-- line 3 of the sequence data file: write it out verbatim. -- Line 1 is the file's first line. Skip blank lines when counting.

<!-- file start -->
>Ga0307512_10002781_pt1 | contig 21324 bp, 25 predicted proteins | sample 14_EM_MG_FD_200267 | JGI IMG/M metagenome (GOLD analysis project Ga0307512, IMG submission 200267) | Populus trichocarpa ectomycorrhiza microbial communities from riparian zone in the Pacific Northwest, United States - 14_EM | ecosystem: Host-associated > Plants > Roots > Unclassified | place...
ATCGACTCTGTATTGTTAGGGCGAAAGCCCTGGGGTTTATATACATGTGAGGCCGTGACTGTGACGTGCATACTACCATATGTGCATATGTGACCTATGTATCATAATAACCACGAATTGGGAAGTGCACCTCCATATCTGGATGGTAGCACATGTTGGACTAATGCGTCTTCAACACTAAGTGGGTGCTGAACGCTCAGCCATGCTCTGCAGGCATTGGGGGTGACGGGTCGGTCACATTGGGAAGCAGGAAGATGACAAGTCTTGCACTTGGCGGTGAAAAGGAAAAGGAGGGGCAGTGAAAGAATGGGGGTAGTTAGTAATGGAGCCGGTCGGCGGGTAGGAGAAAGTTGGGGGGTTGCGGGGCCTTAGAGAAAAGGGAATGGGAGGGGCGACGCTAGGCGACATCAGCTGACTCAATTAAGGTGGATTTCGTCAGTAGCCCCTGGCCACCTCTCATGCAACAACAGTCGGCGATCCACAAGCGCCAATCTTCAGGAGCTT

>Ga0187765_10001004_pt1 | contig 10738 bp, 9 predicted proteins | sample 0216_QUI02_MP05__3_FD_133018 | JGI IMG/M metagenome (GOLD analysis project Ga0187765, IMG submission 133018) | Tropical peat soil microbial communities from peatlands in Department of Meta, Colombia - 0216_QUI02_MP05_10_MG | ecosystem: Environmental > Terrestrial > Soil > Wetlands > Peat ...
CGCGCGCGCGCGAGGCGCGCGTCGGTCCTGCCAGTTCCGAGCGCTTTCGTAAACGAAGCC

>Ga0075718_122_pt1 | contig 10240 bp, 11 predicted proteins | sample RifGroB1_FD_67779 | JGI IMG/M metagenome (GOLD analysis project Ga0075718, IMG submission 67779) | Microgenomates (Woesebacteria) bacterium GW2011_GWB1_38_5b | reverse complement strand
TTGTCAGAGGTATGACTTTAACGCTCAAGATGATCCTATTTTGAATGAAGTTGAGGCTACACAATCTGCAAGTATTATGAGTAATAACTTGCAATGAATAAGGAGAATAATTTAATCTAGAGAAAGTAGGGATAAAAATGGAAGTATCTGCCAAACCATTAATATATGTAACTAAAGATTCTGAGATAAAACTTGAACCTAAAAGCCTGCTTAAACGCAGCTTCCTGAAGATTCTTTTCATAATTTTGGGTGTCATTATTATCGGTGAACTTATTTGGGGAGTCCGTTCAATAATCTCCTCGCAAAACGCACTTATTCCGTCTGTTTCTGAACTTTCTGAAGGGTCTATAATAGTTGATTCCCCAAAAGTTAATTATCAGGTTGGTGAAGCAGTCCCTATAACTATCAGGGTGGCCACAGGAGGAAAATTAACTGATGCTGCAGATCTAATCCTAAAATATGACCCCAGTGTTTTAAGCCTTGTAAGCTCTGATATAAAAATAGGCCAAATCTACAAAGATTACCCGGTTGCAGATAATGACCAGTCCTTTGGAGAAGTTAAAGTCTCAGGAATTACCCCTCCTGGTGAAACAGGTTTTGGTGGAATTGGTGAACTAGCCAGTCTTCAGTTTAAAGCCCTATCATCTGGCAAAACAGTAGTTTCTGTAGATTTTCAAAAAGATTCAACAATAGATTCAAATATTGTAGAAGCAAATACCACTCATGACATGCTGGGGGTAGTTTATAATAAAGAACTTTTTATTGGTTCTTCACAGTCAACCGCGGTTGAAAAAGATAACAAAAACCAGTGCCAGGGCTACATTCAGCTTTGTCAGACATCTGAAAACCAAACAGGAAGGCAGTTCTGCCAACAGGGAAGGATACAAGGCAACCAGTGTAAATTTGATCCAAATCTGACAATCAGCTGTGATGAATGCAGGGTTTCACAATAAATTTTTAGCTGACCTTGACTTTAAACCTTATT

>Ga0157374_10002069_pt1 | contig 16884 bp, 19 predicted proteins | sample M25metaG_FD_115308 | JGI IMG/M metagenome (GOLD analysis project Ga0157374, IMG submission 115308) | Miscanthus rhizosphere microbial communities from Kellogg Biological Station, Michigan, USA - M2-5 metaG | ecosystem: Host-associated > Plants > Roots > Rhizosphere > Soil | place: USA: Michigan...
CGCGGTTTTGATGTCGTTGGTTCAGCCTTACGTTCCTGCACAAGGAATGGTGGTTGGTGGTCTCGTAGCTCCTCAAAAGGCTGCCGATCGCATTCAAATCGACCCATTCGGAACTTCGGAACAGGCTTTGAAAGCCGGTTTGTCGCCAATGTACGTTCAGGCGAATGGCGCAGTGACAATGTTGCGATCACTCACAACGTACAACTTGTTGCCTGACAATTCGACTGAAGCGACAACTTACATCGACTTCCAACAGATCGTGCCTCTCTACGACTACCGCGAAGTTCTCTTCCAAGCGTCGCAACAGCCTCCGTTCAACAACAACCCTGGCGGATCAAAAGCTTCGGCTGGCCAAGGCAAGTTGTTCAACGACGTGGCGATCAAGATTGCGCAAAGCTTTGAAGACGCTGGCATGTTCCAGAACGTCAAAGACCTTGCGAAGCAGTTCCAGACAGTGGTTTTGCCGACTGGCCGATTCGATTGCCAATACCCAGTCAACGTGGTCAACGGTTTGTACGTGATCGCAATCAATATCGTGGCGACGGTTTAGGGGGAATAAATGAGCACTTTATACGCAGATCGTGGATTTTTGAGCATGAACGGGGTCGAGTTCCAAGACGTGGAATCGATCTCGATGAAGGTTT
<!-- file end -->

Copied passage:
>Ga0187765_10001004_pt1 | contig 10738 bp, 9 predicted proteins | sample 0216_QUI02_MP05__3_FD_133018 | JGI IMG/M metagenome (GOLD analysis project Ga0187765, IMG submission 133018) | Tropical peat soil microbial communities from peatlands in Department of Meta, Colombia - 0216_QUI02_MP05_10_MG | ecosystem: Environmental > Terrestrial > Soil > Wetlands > Peat ...